The Nasdaq board in Times Square advertises Facebook which is debuted on May 18 -- albeit a glitchy debut, indeed.
Nasdaq OMX Group Inc. offered a $40 million fund to brokerages to help repay losses over money lost during Facebook's flawed initial public offering.
The exchange has admitted to a two-hour delay when many investors and brokers didn't know if trades were made or not. And several brokers said the $40 million wasn't enough to compensate for their losses.
The Securities and Exchange Commission is also investigating the matter, according to the Los Angeles Times. Regulators would also have to approve the $40 million voluntary payout, which includes $13.7 million in cash and the rest in trading discounts.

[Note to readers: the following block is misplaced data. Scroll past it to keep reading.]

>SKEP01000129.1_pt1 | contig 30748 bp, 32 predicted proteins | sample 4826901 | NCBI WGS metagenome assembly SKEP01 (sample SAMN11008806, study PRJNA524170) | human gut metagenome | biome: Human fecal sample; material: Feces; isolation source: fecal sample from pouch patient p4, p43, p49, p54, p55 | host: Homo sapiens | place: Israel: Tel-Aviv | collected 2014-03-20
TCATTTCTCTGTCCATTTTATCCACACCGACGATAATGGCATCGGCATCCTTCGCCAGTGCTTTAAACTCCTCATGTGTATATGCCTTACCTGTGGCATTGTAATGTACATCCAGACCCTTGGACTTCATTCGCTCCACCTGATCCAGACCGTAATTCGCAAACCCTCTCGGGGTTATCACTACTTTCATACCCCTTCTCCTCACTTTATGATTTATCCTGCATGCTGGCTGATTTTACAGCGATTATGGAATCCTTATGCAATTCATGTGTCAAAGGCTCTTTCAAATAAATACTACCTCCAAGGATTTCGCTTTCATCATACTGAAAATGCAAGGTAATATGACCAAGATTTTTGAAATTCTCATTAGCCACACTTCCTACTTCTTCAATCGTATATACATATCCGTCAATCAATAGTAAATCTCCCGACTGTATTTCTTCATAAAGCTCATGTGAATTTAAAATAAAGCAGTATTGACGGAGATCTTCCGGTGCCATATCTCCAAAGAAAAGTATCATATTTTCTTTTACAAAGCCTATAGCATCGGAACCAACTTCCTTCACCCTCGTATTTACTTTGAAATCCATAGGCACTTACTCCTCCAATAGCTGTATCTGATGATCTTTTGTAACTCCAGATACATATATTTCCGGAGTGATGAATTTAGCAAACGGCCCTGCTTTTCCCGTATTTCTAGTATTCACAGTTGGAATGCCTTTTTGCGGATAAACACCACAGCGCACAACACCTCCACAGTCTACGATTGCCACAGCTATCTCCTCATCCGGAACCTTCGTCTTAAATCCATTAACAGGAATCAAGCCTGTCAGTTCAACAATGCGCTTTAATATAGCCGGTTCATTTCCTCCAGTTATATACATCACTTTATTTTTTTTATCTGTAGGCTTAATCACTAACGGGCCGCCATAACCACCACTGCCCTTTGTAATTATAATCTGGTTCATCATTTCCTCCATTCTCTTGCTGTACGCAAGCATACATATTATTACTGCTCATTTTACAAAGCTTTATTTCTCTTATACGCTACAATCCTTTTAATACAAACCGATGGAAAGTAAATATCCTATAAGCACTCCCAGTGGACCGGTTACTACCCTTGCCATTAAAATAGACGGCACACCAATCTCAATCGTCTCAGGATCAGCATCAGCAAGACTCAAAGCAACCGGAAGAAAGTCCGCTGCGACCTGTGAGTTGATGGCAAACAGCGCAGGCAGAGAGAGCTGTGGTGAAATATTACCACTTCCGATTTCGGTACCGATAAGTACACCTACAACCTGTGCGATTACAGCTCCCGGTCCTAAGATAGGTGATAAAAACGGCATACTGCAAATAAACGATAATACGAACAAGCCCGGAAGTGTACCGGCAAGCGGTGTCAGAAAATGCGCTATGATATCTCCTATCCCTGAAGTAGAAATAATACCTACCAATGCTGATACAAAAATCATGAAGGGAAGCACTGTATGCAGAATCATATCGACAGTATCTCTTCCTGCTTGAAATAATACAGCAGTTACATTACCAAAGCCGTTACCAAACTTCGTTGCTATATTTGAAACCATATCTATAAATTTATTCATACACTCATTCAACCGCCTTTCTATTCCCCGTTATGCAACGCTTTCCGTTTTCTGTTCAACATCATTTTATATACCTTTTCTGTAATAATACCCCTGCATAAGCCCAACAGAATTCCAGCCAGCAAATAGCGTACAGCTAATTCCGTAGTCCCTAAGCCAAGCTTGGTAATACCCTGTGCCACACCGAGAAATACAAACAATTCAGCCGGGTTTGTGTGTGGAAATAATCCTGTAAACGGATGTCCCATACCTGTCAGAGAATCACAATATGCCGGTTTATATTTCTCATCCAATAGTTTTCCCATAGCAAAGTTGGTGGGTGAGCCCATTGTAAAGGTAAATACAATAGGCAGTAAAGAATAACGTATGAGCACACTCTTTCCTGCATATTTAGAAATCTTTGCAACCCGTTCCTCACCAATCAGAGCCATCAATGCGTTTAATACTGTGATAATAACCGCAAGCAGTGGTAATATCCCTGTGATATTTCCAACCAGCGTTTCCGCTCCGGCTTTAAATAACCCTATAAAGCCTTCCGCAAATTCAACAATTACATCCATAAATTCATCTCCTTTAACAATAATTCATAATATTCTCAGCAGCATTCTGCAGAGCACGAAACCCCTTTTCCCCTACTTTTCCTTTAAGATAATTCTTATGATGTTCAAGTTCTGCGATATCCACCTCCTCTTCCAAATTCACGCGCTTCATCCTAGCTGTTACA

Some brokerages may have lost up to $100 million and some saw the compensation as too small.
"I'm not sure they're going to settle for 30 cents on the dollar," Larry Tabb, chief executive of Tabb Group told the Times.
Not surprisingly, Nasdaq's rival the New York Stock Exchange wasn't happy about the discounts, claiming that its business would be undercut.
A voluntary payout is a good sign, but it also shows that Nasdaq knows it made a mistake it has to rectify. That can mean a lot if any lawsuit against the exchange goes to court. Meanwhile, Facebook shares are now $26.45 (as of 9:25 a.m. PT) almost $12 less than its IPO price.